The new store is located in Riyadh's Diplomatic Quarter, a neighbourhood where embassies and diplomats reside, and will be "strictly restricted" to non-Muslims, the document said.

It was unclear if other non-Muslim expatriates will have access to the store. Millions of expatriates live in Saudi Arabia but most of them are Muslim workers from Asia and Egypt.

A source familiar with the plans said the store is expected to open in the coming weeks.

Saudi Arabia has strict laws against drinking alcohol which can be punishable by hundreds of lashes, deportation, fines, or imprisonment and expatriates also face deportation. As part of the reforms, whipping has largely been replaced by jail sentences.

Alcohol has been available only through diplomatic mail or on the black market.

The government on Wednesday confirmed reports in state-controlled media that it was imposing new restrictions on alcohol imports within diplomatic consignments.

Its Center of International Communication (CIC) said the new regulations had been introduced to counter the illicit trade of alcohol goods and products received by diplomatic missions.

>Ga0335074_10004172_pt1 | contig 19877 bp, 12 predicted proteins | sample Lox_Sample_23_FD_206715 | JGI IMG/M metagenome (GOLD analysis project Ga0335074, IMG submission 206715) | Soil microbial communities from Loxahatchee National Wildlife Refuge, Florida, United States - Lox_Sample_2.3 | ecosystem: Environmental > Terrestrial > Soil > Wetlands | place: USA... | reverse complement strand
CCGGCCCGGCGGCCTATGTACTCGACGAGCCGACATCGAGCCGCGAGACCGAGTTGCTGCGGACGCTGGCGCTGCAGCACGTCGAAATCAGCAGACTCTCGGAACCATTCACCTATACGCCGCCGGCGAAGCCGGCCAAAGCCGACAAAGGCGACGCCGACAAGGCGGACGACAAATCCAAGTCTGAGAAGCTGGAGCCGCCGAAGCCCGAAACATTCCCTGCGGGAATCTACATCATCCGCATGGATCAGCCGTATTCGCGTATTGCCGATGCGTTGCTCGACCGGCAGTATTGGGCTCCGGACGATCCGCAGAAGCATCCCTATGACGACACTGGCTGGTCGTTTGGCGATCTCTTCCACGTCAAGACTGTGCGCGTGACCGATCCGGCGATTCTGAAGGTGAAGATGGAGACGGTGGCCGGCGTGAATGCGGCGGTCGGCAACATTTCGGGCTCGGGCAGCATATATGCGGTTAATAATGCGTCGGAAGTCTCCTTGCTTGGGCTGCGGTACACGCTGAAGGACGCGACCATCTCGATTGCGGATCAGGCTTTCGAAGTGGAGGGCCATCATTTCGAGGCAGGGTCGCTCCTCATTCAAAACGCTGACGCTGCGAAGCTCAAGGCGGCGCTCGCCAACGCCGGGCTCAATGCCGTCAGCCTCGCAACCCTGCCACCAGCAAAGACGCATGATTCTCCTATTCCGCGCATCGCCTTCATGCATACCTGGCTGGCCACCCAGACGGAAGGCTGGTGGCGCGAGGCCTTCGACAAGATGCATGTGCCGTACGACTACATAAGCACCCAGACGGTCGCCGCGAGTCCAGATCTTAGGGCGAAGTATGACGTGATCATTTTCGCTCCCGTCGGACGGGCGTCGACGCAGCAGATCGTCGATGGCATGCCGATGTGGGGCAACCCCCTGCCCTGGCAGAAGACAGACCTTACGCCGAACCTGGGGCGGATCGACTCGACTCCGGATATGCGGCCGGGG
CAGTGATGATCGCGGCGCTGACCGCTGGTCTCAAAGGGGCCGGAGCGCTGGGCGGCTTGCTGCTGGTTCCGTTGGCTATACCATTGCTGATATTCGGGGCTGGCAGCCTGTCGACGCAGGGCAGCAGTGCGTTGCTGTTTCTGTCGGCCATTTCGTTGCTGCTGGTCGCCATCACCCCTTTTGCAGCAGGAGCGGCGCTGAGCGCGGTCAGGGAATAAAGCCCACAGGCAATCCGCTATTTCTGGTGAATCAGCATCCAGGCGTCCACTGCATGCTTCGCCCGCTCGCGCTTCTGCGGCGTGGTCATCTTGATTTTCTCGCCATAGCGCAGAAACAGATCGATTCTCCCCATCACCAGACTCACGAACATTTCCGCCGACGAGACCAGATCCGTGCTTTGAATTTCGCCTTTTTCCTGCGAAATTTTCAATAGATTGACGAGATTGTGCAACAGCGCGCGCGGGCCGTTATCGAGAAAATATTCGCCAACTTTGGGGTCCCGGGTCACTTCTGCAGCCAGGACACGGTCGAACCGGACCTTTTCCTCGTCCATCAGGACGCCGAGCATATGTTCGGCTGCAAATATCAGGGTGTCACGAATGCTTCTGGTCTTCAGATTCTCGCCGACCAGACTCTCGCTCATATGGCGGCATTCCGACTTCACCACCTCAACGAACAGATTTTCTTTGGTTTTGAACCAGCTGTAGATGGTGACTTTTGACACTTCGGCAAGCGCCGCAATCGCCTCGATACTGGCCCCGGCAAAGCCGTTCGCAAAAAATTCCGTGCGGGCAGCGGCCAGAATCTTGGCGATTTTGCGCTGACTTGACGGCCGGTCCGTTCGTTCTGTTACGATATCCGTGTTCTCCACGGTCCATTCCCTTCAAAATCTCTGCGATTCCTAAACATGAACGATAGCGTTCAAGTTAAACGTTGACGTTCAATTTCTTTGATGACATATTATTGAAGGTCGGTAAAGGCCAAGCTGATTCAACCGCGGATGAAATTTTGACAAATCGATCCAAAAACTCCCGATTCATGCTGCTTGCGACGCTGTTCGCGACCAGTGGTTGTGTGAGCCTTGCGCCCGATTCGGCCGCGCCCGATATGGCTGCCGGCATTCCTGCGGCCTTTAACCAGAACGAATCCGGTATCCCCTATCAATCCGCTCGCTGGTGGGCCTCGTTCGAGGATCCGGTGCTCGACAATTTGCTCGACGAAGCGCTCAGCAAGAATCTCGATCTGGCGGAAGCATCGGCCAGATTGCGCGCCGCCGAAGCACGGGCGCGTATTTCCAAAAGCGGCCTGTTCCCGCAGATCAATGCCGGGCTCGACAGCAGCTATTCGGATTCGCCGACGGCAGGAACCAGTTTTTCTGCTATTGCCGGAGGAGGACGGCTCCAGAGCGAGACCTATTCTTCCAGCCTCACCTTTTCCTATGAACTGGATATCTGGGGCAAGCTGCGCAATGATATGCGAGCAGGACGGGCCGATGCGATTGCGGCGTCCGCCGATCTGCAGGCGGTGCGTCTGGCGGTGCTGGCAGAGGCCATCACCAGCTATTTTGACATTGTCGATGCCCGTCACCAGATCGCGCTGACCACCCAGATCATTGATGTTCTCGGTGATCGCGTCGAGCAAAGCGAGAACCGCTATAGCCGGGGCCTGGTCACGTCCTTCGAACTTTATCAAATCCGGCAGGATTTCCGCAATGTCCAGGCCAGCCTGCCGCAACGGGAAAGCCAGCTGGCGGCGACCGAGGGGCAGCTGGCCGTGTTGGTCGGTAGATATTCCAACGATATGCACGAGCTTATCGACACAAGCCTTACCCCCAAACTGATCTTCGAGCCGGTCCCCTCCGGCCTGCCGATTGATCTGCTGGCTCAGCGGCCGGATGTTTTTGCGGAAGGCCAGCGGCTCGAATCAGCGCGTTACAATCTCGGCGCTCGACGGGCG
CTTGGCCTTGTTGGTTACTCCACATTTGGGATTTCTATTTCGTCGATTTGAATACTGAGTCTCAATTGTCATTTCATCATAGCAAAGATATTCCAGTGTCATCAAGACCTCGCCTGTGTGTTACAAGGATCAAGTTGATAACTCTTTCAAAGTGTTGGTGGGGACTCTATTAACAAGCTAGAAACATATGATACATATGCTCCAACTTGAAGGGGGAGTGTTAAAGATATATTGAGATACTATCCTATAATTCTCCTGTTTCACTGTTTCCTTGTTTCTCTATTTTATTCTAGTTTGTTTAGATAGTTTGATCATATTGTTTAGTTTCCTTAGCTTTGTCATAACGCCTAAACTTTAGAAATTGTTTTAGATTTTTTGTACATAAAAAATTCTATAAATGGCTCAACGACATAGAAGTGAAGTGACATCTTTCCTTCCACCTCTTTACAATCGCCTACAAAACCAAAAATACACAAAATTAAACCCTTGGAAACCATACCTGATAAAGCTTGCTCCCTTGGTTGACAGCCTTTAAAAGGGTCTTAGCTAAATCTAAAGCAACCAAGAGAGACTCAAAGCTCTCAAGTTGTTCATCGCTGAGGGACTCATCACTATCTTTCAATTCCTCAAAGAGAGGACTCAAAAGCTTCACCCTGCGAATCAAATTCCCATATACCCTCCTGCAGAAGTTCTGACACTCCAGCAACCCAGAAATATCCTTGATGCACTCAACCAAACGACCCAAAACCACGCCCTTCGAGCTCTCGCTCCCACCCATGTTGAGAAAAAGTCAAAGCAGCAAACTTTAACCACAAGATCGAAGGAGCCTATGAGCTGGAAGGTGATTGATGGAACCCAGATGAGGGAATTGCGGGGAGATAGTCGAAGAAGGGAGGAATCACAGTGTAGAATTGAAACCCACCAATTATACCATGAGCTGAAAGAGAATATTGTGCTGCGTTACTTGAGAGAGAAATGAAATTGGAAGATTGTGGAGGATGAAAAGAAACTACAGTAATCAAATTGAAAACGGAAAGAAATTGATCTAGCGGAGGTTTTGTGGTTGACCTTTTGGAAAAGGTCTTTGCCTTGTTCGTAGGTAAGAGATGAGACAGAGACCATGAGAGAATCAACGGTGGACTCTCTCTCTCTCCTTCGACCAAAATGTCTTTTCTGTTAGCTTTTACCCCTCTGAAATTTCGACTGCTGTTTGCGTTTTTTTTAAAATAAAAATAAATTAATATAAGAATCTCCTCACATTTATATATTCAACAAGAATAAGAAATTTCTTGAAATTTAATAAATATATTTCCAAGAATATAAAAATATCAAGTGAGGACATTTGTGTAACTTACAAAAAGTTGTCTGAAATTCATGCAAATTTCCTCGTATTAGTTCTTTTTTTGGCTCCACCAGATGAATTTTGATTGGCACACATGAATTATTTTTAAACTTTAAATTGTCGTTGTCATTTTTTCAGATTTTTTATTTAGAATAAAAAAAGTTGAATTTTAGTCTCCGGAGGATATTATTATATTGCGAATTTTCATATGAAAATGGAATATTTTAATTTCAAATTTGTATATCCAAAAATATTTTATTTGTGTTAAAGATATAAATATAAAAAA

"This new process will continue to grant and ensure that all diplomats of non-Muslim embassies have access to these products in specified quotas," the CIC said in a statement to Reuters.

The statement did not address the planned alcohol store but said the new framework respected international diplomatic conventions.

Saudi Arabia, which was relatively closed off for decades, has in recent years relaxed strict social codes, such as segregating men and women in public places and requiring women to wear all-covering black robes, or abayas.

Prince Mohammed's tightening grip on power has been accompanied by changes which included opening the country for non-religious tourism, concerts and allowing women to drive, as well as a crackdown on dissent and political rivals.

Vision 2030 also includes developing local industries and logistics hubs, and aims at adding hundreds of thousands of jobs for Saudi nationals.

Well, I must admit that’s something I thought would be a longer time coming.

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* Call Alastair Fyfe directly on 07785 370074 (UK) or +966 503095212